Judder in cornering can occur with beam axles, swing axles, DeDion suspension, or even independent systems other than swing axles. It is sensitive to tire properties and grip level. It is sensitive to compliance in the system. But most of all it is sensitive to roll center height or lateral jacking coefficient. I have seen it in swing axle cars, including a VW Squareback and a swing-spring Mk.3 Triumph Spitfire. I have seen it in Chevrolet Chevelles with live axles on rubber-bushed triangulated four-link suspensions.
The Mercedes version of the DeDion had a DeDion tube with a swivel in the middle and a sliding block for lateral location that moved in a slot in the rear face of the final drive. The tube assembly had to be able to twist freely because its ends were located by one simple trailing arm each. The system couldn’t move in roll unless the tube could twist. This geometry gave more than 100% camber recovery in roll: it caused the rear wheels to theoretically lean into the turn a bit, although this was not visible when the car was running. The geometry also gave a roll center considerably above the height of the siding block, which was roughly at hub height.
The track was narrow by modern standards at only 55”, and the tires were very tall. According to Denis Jenkinson’s book on the W125, rear tire section was always 7.00” but the rim diameter varied according to the circuit. 19’’, 22”, and 24” rim diameters were used. Front rim diameter was always 22”. With the middle choice of rear rim diameter, allowing half an inch of tire deflection, the height of the sliding block would have been nearly a foot and a half. The roll center height would then have been around two feet! A line drawn from the contact patch center to the roll center would have been at nearly a 45 degree angle to the ground. I don’t know how well they were able to control clearances and deflections in the tube assembly, but there must have been considerable lateral compliance in those tall, narrow wire wheels.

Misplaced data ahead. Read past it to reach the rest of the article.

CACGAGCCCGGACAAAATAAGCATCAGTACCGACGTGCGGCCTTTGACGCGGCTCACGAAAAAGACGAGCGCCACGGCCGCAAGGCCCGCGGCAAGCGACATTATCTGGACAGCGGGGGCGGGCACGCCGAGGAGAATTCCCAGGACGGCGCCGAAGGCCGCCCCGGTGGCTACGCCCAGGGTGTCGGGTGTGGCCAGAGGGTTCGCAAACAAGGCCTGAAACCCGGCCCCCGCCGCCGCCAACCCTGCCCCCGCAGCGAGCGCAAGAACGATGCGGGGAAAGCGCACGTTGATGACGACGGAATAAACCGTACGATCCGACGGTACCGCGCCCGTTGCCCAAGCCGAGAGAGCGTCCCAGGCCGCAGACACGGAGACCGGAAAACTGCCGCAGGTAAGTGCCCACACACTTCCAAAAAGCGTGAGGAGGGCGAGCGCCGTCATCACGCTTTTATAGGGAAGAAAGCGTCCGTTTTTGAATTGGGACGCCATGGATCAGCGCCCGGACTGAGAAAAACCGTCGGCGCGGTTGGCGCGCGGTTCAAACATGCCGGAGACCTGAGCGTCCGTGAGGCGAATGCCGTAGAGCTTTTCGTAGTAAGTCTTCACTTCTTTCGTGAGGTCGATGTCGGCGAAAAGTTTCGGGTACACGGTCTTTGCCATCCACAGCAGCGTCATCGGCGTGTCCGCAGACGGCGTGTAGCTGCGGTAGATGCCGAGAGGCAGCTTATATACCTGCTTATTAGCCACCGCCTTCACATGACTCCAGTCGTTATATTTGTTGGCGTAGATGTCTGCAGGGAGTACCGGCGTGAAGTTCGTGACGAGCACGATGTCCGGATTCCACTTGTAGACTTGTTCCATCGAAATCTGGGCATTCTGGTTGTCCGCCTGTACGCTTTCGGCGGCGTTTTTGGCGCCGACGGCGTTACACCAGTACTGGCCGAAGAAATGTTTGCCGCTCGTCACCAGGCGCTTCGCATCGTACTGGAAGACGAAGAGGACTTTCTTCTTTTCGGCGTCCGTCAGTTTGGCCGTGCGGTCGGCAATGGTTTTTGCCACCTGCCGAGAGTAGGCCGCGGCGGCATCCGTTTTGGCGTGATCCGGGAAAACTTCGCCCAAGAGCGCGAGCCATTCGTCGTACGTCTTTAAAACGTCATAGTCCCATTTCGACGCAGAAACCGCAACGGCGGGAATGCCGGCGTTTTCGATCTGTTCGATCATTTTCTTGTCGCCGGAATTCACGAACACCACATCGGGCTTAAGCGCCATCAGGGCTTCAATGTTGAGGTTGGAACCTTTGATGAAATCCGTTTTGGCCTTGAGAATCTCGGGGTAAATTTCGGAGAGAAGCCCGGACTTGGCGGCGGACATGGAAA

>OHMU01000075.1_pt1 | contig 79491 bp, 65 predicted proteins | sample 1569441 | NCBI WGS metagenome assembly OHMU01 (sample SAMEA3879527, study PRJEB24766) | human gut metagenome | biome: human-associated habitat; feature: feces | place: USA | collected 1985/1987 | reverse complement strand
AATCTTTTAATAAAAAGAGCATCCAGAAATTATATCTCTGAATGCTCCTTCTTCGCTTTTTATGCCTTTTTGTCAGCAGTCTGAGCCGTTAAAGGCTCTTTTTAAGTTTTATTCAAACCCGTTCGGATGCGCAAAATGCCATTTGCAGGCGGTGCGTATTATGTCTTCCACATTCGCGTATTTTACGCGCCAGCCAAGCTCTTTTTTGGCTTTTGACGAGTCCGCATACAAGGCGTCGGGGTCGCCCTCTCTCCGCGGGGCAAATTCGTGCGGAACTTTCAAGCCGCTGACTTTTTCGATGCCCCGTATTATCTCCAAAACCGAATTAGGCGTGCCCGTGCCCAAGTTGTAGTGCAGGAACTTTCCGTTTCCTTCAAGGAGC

So that’s why it juddered. A DeDion system with a roll center no higher than a foot or so should be fine. Auto Union, on similar tires and wheels, went from swing axles to DeDion for the D Type, but with a much lower roll center, and they are not reported to have had any such problem.
Mercedes, like so many other manufacturers, went to DeDion suspension to remedy the bad handling they’d had with swing axles, in their case on the W125’s immediate predecessor the W25. The W125’s problem could possibly have been solved by just substituting four parallel links for the
trailing arms. That alone would have lowered the roll center to the height of the sliding block, and also have eliminated the need for the swivel joint in the tube assembly. It would have been desirable to lower the roll center further, but it’s hard to say whether that would have been necessary to eliminate the judder. In any event, the problem was clearly the result of detail misapplication of the DeDion design concept rather than the concept itself.
I think probably Mercedes’ reversion to swing axles for the 196 was driven more by marketing than by engineering; all their road cars had swing axles at that time. But to make swing axles work at all, they had to adopt the “low pivot” version of the design also used later by Porsche. Even then, the
cars were touchy to drive and required complex rear ride height control to minimize camber change as the fuel burned off. According to Moss, the cars were not bad, but you had to be very smooth and never lift abruptly when cornering.